ParallelitiesUp and coming tabloid reporter Maxwell Parker is off investigating what he thinks will be his latest Enquirer-esque story - already working out how he can "juice it up" (and dumb it down) to be more palatable to his audience. Seems Barrington Boles - comfortably well off part-time inventor - has been working on a device to breach the walls between parallel worlds. Surprisingly (especially to Maxwell, who isn't used to any of the things he "reports" on being real), this machine actually works...

...Unfortunately, it looks like Maxwell Parker is the breach.

Now alternates - "paras" - of different people (and animals!) are dropping in all around Maxwell. And after meeting a couple of alternate versions of himself - and a whole troop of identical chimpanzees - things get even worse as Maxwell starts doing the dropping. Now he's drifting from alternate world to increasingly bizarre alternate world.

And all Max wants is for it to stop.

Boles said he's working on the problem and should have a solution by "Tuesday" - but now Max has another problem: How will he even find the right Boles when he keeps jumping across the parallelities?

I really wanted to like this book - I've always been a fan of Alan Dean Foster (Yeah, Flinx!) - but by the end of it all I could do was shrug and say "eh."

The central idea is interesting, if a bit over done. We've seen the "man torn from his own world, just trying to survive and get home" plotline thousands of times - dozens, even if we just count the AH versions. But there are few new plotlines, what counts is what you do with it.

And in my opinion, Foster doesn't do very much at all with this one.

To begin with, Maxwell Parker is not what you'd call a sympathetic character. Being a tabloid reporter, he's more than a little bit of a sleaze. Self-centered, egotistical, in love with himself, he's not someone you'd hang around with if you have a choice. And while this changes a little during the course of the book (nothing like meeting dozens of copies of yourself to give you a good feel for your weak points), in the end, all Max really wants to do is go right back to the life he had before this all started - and in the meantime, all he's really doing is moping a lot. Self-centered depression is not what I call an ideal character development.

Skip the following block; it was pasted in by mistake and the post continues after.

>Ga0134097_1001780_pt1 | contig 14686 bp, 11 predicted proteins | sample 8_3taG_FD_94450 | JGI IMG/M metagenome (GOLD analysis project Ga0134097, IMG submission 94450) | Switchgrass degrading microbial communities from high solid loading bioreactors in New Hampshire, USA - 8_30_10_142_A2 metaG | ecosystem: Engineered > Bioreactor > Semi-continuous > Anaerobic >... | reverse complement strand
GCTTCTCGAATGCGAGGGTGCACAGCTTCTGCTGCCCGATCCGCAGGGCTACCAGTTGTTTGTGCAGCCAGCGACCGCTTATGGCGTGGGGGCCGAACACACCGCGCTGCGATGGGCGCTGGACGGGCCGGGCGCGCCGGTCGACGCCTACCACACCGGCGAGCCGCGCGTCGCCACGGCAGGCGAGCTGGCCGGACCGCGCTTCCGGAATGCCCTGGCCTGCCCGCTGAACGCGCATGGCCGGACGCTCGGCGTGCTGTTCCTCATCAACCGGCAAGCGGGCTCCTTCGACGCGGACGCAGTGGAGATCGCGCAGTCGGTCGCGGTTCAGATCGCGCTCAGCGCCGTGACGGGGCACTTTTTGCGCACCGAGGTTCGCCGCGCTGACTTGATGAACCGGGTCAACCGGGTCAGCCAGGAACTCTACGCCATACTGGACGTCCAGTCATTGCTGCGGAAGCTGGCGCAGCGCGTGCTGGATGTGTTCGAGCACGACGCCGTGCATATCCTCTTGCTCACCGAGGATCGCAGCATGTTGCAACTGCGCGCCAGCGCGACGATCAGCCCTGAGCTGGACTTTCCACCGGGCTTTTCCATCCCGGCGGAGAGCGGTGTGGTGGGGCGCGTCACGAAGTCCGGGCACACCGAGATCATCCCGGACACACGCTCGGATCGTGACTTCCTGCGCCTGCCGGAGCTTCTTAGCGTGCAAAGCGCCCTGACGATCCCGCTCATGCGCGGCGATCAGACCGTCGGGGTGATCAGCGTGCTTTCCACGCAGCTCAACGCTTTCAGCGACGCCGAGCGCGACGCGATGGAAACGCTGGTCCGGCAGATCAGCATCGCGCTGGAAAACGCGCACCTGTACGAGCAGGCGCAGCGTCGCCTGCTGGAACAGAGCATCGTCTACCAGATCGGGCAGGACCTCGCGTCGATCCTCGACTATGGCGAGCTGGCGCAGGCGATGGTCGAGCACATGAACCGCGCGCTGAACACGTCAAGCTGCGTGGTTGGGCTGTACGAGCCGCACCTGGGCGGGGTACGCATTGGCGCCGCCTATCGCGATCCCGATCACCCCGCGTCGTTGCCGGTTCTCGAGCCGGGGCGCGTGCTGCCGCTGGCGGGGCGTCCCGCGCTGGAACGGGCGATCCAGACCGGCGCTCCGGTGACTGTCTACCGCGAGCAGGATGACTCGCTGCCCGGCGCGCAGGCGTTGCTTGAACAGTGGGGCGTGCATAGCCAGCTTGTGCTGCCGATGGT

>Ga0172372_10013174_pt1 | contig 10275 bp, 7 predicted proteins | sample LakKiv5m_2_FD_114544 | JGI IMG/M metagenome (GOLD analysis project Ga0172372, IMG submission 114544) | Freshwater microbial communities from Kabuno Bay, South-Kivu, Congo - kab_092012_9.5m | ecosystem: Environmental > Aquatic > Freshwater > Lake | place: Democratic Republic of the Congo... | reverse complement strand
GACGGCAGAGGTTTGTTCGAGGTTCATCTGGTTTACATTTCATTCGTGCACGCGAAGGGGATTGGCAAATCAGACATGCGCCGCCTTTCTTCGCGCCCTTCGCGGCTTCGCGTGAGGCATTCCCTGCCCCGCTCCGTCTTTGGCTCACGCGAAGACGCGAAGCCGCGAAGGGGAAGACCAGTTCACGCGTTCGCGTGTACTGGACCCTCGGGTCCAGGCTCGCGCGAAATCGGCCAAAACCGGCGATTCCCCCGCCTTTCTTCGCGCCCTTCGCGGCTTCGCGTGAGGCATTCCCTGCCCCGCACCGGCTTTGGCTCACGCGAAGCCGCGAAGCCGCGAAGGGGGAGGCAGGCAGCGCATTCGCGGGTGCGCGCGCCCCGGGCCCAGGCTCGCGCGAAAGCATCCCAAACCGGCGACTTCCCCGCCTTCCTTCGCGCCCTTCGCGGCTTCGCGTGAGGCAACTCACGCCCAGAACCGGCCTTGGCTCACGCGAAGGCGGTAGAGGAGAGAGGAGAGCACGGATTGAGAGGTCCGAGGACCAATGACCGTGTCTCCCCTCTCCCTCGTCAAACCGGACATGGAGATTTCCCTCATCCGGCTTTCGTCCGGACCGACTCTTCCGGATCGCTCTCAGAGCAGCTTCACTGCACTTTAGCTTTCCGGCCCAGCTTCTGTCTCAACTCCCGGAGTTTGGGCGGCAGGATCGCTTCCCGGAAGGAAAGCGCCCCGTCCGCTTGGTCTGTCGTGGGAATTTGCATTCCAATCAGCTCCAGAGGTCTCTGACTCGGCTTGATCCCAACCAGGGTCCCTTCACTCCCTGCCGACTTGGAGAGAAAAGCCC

In fact, if I had to sum up what Max learns through all this it's "There's no place like home," a lesson The Wizard of Oz taught with much nicer characters - and which I have reservations about as a lesson even there.

Foster introduces entirely too many characters that do a brief walk-on, set up themselves somewhat, and then are never seen again. I understand that most of these characters are "paras" that will vanish before the end of the chapter (by the very nature of the story), but it still feels like Foster is setting up someone to use and then just discarding them.

The whole book, in fact, is (over) loaded with long, winding, witty descriptives. It looks like Foster was trying to do the type of writing Terry Pratchett does in his Diskworld series (and other places). But Foster just doesn't quite manage it.

Mind you. This isn't a horrible book, nor one you'll read halfway through and then toss across the room in disgust. It's just a bland, rather pointless meander that probably could have been done better as a short story or novella. Still, it's worth a read if you're a little bored and can find it at the library.